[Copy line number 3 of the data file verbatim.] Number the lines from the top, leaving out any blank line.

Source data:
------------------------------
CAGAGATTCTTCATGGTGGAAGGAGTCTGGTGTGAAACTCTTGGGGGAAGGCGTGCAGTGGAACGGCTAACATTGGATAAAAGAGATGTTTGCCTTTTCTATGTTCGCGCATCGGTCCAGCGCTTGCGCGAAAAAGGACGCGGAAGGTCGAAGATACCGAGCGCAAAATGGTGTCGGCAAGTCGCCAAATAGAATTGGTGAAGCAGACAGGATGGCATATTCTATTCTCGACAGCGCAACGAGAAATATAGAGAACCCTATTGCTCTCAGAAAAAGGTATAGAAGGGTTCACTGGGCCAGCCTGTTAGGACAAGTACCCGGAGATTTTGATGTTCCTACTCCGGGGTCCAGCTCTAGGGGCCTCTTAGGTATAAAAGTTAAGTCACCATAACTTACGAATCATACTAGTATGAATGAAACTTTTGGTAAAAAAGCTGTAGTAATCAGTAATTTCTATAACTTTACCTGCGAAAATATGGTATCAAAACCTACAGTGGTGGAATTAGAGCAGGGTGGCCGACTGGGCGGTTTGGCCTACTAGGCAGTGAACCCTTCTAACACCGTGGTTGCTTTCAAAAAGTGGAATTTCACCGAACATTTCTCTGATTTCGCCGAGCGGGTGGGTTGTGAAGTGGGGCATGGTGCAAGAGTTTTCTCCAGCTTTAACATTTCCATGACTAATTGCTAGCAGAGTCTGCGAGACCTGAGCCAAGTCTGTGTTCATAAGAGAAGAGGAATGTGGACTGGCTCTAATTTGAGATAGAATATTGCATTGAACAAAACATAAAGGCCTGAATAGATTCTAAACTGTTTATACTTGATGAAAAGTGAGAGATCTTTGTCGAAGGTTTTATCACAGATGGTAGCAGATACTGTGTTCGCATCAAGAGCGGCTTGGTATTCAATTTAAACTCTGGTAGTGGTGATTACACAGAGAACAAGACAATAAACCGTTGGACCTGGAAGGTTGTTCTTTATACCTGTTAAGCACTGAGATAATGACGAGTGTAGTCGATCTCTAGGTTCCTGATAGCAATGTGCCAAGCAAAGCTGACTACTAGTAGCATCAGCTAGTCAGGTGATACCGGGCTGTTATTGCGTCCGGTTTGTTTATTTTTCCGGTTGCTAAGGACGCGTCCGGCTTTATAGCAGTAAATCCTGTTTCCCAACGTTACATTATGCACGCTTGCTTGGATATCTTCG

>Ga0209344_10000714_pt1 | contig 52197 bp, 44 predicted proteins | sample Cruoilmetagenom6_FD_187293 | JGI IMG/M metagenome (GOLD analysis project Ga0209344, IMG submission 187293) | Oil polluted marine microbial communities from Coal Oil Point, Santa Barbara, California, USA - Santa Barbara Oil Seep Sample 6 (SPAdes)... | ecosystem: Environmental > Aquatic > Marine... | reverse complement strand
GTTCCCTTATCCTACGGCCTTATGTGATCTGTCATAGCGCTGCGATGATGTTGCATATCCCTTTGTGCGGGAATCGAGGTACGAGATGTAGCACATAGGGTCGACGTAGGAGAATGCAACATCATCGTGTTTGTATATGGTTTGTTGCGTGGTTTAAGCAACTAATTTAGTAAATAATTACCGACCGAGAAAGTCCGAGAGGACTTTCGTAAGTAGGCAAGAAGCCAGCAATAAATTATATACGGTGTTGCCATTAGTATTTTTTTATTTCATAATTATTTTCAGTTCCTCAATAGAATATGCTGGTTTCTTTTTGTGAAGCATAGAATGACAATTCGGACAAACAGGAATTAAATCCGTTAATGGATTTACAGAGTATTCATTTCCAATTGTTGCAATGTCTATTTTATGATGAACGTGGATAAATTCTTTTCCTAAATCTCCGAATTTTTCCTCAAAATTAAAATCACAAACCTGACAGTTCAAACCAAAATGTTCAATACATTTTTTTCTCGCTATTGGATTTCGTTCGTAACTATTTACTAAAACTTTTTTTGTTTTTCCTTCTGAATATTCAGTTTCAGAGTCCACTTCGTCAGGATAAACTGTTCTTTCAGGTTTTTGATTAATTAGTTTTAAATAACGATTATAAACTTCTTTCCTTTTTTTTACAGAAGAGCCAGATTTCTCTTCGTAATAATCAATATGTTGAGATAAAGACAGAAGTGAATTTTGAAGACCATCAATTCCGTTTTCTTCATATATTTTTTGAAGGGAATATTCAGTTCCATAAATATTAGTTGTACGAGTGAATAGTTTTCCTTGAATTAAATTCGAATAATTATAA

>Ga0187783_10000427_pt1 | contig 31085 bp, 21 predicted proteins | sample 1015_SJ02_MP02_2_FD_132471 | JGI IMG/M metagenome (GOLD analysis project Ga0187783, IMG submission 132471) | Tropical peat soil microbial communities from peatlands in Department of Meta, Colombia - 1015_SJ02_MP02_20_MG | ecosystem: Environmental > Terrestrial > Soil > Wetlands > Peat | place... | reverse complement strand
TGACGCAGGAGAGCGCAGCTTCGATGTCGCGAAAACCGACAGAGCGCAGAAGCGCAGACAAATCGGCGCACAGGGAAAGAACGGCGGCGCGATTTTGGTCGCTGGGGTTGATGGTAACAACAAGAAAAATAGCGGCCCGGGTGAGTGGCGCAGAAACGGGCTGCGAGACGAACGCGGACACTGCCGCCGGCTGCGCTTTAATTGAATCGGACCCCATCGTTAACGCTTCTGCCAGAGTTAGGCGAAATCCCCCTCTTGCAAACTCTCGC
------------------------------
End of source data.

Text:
GTTCCCTTATCCTACGGCCTTATGTGATCTGTCATAGCGCTGCGATGATGTTGCATATCCCTTTGTGCGGGAATCGAGGTACGAGATGTAGCACATAGGGTCGACGTAGGAGAATGCAACATCATCGTGTTTGTATATGGTTTGTTGCGTGGTTTAAGCAACTAATTTAGTAAATAATTACCGACCGAGAAAGTCCGAGAGGACTTTCGTAAGTAGGCAAGAAGCCAGCAATAAATTATATACGGTGTTGCCATTAGTATTTTTTTATTTCATAATTATTTTCAGTTCCTCAATAGAATATGCTGGTTTCTTTTTGTGAAGCATAGAATGACAATTCGGACAAACAGGAATTAAATCCGTTAATGGATTTACAGAGTATTCATTTCCAATTGTTGCAATGTCTATTTTATGATGAACGTGGATAAATTCTTTTCCTAAATCTCCGAATTTTTCCTCAAAATTAAAATCACAAACCTGACAGTTCAAACCAAAATGTTCAATACATTTTTTTCTCGCTATTGGATTTCGTTCGTAACTATTTACTAAAACTTTTTTTGTTTTTCCTTCTGAATATTCAGTTTCAGAGTCCACTTCGTCAGGATAAACTGTTCTTTCAGGTTTTTGATTAATTAGTTTTAAATAACGATTATAAACTTCTTTCCTTTTTTTTACAGAAGAGCCAGATTTCTCTTCGTAATAATCAATATGTTGAGATAAAGACAGAAGTGAATTTTGAAGACCATCAATTCCGTTTTCTTCATATATTTTTTGAAGGGAATATTCAGTTCCATAAATATTAGTTGTACGAGTGAATAGTTTTCCTTGAATTAAATTCGAATAATTATAA